So I attended a lot of classes, searching for answers.  One was with Bob Meyer, one of the earlier indie successes.  I was so frustrated that I described my writing as a “screwy way of writing.”

He said “Never put down your writing.  There will be someone else who will be happy to do that for you.”

A lot of the starts with respecting the writing, not treating it like a weird thing from outer space.

Men in spacesuits approach computer keyboard

There’s a hella out there that does the opposite. (That’s California slang, by the way).

The writing community, craft books, and even writing magazines are rife with put downs.  Some of it is quite subtle.  Some of it is blatant.  Some of it you may be saying yourself.

  • “My writing is crap.”
  • “My first drafts are shitty.”
  • “All first drafts are terrible.”

So you’ve just said you can’t write.  What the heck does that do to the little kid in you who is doing the writing?!!

What does that do in how you write that story?!!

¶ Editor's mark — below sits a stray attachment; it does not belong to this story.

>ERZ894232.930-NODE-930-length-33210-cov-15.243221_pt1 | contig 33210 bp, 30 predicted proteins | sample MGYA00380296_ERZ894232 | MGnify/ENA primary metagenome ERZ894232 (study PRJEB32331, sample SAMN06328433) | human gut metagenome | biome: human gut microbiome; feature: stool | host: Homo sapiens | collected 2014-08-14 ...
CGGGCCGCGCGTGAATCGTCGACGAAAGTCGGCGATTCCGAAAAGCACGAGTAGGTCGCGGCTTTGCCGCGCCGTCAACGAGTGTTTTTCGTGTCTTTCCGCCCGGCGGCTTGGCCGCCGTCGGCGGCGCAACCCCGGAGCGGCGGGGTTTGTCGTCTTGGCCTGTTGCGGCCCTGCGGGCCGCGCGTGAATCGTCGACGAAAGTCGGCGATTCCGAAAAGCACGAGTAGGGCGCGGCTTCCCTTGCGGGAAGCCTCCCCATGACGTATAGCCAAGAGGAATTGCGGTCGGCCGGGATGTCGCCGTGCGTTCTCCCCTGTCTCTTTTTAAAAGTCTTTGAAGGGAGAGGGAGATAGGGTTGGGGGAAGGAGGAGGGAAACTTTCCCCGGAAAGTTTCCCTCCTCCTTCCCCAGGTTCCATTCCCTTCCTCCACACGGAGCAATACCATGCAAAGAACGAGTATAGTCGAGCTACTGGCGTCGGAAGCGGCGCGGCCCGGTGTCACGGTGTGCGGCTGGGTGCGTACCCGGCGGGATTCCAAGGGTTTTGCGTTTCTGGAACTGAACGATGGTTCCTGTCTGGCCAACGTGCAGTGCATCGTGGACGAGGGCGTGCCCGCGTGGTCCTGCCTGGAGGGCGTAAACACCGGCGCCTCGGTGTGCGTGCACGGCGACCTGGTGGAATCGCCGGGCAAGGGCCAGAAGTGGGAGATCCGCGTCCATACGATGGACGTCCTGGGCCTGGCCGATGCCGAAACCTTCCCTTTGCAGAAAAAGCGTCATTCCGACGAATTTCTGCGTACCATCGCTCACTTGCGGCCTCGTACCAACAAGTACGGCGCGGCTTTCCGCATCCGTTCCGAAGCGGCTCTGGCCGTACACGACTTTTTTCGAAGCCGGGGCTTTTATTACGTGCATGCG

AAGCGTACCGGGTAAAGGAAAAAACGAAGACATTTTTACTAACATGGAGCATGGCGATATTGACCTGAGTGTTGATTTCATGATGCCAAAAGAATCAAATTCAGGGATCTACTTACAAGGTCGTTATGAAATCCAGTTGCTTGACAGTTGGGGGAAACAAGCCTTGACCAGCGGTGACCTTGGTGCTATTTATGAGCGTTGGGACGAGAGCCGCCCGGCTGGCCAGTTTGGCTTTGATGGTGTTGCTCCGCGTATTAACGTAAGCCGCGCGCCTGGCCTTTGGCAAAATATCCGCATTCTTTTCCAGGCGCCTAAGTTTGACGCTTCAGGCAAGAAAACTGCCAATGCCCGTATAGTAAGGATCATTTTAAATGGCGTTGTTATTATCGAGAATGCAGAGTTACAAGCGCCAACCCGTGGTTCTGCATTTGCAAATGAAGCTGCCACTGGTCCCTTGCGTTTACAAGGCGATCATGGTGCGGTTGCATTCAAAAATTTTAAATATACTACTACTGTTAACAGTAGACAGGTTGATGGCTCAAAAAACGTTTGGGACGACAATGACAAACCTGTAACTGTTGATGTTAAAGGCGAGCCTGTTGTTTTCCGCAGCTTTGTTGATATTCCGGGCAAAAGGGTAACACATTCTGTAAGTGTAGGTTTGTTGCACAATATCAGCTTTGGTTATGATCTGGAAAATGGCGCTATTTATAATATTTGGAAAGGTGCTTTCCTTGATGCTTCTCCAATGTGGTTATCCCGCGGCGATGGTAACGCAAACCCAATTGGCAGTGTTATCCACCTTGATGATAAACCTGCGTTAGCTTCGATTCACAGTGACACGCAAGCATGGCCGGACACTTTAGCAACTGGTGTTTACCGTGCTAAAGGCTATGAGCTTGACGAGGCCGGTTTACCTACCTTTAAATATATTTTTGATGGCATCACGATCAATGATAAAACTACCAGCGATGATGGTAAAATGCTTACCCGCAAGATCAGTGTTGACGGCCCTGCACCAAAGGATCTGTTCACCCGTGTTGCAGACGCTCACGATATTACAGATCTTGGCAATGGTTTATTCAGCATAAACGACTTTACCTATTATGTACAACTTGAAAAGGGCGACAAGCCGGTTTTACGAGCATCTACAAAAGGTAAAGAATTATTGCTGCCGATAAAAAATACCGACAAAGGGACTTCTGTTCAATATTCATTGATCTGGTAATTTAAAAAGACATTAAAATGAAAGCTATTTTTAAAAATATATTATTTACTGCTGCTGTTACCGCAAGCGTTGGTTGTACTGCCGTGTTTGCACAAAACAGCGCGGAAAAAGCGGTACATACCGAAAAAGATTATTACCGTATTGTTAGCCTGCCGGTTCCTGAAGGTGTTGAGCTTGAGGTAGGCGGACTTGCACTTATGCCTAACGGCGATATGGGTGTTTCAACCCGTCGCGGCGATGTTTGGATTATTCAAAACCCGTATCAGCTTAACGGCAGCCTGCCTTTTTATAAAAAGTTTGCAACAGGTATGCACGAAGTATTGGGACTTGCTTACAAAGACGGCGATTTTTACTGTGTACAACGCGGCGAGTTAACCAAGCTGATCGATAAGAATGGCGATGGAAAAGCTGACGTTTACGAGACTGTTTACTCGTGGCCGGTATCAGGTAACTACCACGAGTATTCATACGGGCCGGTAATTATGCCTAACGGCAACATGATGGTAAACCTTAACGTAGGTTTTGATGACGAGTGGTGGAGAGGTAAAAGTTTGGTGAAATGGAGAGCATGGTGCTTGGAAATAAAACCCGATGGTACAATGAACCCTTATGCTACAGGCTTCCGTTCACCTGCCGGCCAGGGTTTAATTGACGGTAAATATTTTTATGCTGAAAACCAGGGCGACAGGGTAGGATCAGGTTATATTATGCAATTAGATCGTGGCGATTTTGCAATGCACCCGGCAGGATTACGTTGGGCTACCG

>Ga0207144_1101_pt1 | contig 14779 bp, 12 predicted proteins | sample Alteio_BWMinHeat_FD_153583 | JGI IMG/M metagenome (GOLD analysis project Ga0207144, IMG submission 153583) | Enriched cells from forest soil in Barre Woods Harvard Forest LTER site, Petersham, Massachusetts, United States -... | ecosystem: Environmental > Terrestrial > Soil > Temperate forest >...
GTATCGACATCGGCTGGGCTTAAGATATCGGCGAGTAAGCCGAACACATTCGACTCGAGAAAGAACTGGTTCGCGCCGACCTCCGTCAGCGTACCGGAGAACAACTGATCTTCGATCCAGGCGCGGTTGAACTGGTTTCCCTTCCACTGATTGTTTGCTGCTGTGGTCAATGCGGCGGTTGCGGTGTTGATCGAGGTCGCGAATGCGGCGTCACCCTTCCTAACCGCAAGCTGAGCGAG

Some people think their first draft is so crappy that they race through it so they can get to the revision.  Contrary to popular believe, revision isn’t where the real writing happens–it’s the first draft.

And that first draft is being labeled as crap.  That’s a lonely place for the muse to be.

Silhouette of lonely man, the universe above him

We’re constantly bombarded by advice that we’re not “good enough.” The writing magazines have what amounts to diet advice, that there’s something we’re not doing right, something that we should be checking the box on that is keeping from getting us published (rather than another skill level of writing).

I used to be on a message board where anyone experimenting was told, “Most writers screw it up anyway, so don’t even bother.”

This stuff is TOXIC.

Bottle of green goo with a skull and crossbones.

 

Our words have power.  Just read a book that makes you want to re-read it all over again once you’ve finished it.

If we say put downs to ourselves and repeat them, how can they NOT have that power?